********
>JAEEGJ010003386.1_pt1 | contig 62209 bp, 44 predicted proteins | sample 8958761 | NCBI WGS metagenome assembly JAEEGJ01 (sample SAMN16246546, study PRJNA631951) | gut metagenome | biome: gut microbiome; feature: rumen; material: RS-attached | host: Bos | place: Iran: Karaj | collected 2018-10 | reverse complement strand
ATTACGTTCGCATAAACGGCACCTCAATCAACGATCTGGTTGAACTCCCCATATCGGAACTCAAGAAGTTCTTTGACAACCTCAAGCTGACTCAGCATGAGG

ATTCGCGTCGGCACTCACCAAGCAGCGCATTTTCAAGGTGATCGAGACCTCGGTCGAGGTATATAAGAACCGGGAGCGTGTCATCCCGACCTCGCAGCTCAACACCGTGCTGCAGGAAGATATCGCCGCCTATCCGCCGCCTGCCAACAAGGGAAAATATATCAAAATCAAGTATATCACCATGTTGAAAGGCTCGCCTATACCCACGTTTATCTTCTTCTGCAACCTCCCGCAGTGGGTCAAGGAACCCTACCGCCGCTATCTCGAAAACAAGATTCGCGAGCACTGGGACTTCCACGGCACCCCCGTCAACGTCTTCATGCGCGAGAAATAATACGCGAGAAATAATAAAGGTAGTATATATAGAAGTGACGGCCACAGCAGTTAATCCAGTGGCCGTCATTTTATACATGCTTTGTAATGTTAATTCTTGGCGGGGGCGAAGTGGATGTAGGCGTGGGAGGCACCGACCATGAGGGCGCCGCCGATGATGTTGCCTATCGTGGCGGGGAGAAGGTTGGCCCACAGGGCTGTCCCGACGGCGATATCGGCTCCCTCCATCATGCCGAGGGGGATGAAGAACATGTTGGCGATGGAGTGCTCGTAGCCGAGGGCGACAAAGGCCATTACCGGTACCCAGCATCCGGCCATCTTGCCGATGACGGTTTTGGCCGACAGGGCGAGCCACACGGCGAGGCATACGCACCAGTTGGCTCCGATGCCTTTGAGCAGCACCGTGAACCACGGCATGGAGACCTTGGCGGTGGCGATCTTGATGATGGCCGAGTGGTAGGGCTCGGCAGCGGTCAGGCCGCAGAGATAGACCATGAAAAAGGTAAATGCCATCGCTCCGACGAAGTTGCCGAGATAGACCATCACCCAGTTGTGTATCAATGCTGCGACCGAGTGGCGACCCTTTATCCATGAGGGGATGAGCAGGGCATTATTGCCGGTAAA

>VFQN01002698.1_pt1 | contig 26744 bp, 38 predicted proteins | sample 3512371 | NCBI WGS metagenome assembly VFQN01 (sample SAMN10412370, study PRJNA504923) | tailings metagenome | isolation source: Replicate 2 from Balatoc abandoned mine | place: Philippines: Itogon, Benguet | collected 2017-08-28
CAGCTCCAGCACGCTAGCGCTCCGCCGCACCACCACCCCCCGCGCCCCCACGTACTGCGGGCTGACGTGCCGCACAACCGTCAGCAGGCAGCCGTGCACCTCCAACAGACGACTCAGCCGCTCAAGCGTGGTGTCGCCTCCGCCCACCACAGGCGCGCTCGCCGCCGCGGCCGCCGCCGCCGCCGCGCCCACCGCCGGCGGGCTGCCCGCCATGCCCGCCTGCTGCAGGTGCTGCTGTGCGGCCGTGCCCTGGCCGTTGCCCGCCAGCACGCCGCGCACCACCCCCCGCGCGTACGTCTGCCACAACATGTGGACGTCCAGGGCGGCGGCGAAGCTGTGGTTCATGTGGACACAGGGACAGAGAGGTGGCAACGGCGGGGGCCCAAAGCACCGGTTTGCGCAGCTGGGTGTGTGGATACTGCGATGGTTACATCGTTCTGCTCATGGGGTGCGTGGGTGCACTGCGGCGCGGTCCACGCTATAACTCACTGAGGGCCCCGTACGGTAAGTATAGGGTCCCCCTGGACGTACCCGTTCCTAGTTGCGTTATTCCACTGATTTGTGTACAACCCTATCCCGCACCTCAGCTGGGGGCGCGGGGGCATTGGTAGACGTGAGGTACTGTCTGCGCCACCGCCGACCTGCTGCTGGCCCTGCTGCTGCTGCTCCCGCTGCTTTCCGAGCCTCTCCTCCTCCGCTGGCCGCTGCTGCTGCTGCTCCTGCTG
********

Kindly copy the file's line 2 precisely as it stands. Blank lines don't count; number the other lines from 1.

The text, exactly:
ATTACGTTCGCATAAACGGCACCTCAATCAACGATCTGGTTGAACTCCCCATATCGGAACTCAAGAAGTTCTTTGACAACCTCAAGCTGACTCAGCATGAGG